In environments like that, the capitalism that provides iPhones and expensive cars in the developed world takes on dark dimensions. The drug trade is large especially in Latin America, especially Central America, where the natural growth of the drugs and the control of other resources by developed countries naturally lead people to take opportunity where it's most available.

In Asia especially, it takes even darker paths - paths that should make most Christians shudder. One of the first things I was presented with when I was in Southeast Asia was a prostitute. She tried to milk me for money pretty aggressively but was a nice enough woman otherwise, with a child to feed at home. I could tell this was not something she wanted to do and she even warned me that most people where she's from hustle simply to survive.

"Why does God allow prostitution to exist?" is a question that Pope Francis was asked by a woman in the Phillipines. Stories come out about sex rings in the developing world often. Sex tourists from the west seem to love Asian women especially - for the mix of perceived traditional submissiveness and the economic disadvantages these women come from, which make them much more pliant to male intentions than a western woman would ever be. All too many women from these areas find no choice but to comply - no one may have put a gun to their head (although I'm sure that has happened) but they look for money and survival where they can find it.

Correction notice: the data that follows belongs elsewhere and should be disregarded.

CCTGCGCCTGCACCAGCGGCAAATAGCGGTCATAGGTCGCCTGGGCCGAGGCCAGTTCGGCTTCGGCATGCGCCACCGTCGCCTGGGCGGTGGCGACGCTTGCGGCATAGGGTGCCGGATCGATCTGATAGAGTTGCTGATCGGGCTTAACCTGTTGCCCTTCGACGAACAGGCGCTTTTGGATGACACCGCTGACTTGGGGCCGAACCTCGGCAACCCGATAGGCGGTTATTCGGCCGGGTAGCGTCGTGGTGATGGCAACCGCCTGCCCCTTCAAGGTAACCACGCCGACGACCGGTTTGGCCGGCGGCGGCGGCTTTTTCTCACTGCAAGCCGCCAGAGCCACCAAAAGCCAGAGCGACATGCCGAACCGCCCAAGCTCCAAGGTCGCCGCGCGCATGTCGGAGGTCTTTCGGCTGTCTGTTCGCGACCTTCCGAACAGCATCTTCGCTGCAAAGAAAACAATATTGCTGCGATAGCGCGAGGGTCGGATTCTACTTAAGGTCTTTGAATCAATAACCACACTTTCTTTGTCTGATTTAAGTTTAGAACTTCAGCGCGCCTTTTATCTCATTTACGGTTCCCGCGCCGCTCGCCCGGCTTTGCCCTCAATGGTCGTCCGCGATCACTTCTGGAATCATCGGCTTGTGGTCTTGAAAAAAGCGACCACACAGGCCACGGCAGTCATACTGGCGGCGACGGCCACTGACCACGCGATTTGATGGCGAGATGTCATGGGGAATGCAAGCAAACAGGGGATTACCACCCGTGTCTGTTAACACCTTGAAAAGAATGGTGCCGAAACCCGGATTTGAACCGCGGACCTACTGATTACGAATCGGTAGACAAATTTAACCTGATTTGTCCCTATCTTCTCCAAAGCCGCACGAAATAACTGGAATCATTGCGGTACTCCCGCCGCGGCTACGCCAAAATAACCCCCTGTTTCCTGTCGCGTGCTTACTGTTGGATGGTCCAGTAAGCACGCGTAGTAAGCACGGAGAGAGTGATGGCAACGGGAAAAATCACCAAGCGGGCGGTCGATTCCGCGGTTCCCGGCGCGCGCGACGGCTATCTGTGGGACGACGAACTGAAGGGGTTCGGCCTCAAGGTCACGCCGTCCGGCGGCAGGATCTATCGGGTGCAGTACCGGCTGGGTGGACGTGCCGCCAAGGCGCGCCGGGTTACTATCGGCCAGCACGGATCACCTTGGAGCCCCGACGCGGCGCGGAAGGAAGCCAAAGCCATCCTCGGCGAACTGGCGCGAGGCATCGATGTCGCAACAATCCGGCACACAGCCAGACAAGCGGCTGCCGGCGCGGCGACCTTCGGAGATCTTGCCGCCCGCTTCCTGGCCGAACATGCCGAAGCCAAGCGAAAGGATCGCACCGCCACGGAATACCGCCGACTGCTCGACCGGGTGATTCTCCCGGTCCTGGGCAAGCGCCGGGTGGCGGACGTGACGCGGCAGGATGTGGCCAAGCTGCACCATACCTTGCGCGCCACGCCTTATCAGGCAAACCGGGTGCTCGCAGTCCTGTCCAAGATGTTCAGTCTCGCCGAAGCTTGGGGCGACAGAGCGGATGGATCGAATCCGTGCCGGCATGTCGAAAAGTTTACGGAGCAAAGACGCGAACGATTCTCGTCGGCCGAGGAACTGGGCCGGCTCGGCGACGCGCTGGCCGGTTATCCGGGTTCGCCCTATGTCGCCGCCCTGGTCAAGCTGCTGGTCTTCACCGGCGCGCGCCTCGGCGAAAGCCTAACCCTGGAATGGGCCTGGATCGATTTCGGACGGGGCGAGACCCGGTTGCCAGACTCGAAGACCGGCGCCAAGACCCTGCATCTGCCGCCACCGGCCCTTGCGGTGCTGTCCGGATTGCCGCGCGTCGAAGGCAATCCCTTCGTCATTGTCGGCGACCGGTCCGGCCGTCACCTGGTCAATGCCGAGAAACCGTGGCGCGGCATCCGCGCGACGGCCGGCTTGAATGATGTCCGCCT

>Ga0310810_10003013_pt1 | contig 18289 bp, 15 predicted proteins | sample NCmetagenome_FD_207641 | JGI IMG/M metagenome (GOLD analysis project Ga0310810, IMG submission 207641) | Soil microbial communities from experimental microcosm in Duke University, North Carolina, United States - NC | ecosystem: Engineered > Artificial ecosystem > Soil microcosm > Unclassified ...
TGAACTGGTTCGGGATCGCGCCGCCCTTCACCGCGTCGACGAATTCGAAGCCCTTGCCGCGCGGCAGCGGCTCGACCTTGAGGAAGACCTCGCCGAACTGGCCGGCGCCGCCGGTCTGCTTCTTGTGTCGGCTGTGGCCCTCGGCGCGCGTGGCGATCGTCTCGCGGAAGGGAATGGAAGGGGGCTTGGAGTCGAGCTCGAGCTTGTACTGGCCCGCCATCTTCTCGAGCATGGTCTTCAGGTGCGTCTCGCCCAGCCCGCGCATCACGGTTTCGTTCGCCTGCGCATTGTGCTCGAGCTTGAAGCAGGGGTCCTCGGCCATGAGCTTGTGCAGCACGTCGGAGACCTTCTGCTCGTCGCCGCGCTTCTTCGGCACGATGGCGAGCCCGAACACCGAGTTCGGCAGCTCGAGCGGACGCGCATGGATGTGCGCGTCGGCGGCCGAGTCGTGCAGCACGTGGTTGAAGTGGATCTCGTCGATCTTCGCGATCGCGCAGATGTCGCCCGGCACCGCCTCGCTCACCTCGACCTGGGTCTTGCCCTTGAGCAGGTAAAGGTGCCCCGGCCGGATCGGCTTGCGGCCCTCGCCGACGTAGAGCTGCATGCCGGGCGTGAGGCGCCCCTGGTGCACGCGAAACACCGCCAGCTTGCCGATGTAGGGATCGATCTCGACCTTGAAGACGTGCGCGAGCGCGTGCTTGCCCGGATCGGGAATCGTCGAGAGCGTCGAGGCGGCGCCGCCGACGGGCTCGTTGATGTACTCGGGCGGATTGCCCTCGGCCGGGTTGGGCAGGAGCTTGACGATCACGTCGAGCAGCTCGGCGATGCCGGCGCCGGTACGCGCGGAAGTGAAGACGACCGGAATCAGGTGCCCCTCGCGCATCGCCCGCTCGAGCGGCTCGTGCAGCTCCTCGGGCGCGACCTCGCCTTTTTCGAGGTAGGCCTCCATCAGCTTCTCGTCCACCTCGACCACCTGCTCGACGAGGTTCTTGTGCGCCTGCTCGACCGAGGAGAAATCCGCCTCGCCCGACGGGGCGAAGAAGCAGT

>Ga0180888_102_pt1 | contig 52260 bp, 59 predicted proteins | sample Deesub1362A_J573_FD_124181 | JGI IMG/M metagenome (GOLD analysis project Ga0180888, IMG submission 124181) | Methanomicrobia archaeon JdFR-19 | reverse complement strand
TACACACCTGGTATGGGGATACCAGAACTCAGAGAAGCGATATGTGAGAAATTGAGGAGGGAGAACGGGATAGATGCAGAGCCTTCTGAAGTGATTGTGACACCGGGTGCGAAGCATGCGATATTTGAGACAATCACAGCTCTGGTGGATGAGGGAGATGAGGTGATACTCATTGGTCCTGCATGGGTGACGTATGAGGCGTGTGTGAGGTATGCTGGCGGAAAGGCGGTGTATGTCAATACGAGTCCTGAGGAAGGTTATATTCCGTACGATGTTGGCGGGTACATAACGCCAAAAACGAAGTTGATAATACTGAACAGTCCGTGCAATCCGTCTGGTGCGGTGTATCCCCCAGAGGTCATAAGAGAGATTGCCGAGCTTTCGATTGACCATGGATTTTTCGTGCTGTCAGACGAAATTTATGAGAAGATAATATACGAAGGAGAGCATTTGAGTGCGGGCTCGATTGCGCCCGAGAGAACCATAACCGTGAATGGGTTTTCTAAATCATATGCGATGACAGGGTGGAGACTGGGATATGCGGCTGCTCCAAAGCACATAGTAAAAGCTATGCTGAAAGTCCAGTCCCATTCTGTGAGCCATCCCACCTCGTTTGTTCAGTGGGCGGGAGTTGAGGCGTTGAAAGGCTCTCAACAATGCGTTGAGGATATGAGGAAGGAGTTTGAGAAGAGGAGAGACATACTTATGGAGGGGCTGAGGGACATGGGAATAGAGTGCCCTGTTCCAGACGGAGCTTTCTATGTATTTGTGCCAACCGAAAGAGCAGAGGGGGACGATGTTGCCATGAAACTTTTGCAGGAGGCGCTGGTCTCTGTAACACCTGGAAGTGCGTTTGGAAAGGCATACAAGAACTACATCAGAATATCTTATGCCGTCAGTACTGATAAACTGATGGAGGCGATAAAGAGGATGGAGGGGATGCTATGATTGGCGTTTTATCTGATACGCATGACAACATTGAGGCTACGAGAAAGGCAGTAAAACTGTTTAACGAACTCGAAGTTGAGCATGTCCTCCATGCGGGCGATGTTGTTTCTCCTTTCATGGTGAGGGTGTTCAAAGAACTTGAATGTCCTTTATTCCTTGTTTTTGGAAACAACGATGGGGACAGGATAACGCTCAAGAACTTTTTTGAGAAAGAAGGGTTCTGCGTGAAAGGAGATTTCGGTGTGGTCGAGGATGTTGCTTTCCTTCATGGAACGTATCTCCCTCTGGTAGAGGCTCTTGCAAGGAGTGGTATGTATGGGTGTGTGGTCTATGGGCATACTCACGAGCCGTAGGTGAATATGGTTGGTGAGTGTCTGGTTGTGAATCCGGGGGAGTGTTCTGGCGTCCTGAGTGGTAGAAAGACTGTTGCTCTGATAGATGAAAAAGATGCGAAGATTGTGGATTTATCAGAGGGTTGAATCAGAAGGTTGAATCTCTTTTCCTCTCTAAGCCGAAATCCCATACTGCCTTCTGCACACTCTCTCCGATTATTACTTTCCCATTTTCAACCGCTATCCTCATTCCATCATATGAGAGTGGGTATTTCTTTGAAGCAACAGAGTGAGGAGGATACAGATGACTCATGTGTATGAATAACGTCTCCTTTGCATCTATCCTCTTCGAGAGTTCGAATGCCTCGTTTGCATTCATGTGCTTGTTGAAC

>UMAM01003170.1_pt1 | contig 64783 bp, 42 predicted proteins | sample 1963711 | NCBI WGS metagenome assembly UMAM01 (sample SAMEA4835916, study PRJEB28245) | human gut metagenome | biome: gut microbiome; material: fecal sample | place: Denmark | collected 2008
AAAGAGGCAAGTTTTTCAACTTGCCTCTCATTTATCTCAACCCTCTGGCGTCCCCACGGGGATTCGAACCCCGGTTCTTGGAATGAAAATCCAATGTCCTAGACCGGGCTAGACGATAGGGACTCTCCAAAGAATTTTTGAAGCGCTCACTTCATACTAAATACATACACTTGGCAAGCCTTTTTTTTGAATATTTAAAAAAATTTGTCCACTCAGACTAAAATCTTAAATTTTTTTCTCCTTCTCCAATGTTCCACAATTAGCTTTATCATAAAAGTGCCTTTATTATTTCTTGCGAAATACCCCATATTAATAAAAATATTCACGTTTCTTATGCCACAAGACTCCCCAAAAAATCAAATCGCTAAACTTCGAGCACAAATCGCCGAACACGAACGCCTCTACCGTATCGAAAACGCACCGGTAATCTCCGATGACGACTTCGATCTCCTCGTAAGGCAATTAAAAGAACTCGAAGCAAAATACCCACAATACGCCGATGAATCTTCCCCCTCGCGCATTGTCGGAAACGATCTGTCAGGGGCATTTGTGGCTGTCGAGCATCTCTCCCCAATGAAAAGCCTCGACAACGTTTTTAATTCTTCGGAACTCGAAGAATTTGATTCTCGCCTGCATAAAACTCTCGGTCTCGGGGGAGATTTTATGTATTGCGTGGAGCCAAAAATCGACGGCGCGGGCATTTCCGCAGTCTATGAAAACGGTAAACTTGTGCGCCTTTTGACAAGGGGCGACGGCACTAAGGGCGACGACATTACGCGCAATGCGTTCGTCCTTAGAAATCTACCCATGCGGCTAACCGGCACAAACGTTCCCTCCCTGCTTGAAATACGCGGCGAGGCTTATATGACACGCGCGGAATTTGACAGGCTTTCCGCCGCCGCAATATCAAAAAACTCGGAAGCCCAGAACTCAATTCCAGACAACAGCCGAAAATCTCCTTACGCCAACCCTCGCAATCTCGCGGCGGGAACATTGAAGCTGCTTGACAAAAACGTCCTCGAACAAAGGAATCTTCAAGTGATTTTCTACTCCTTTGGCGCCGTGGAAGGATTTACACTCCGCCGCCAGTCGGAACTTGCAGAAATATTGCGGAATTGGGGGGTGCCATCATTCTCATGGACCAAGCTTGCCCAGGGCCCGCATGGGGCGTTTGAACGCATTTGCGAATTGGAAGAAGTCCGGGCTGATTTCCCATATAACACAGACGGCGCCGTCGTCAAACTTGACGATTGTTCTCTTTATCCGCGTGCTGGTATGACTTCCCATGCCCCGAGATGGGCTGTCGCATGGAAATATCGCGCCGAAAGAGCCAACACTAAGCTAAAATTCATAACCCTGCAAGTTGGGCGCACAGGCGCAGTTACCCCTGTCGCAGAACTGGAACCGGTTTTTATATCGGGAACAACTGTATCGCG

There were strip clubs throughout Guam, of which my uncle took me to. It wasn't hard to see who they cater to - it wasn't Chamorros. U.S. servicemen would often have a big grin on their face while island girls would grind on a pole lifelessly. A few catered to Japanese tourists too. Strip clubs exist everywhere of course but it was all too clear how exploitative and sick the whole thing was in a poor environment. Whereas a young woman may strip in the U.S. in order to pay off student loans, in the developing world she does it to feed her family.

One of my favorite passages I've read in the material I've read had to do with the Unification interpretation of Adam and Eve, which adopts symbolism that makes much more sense than the more literal interpretation: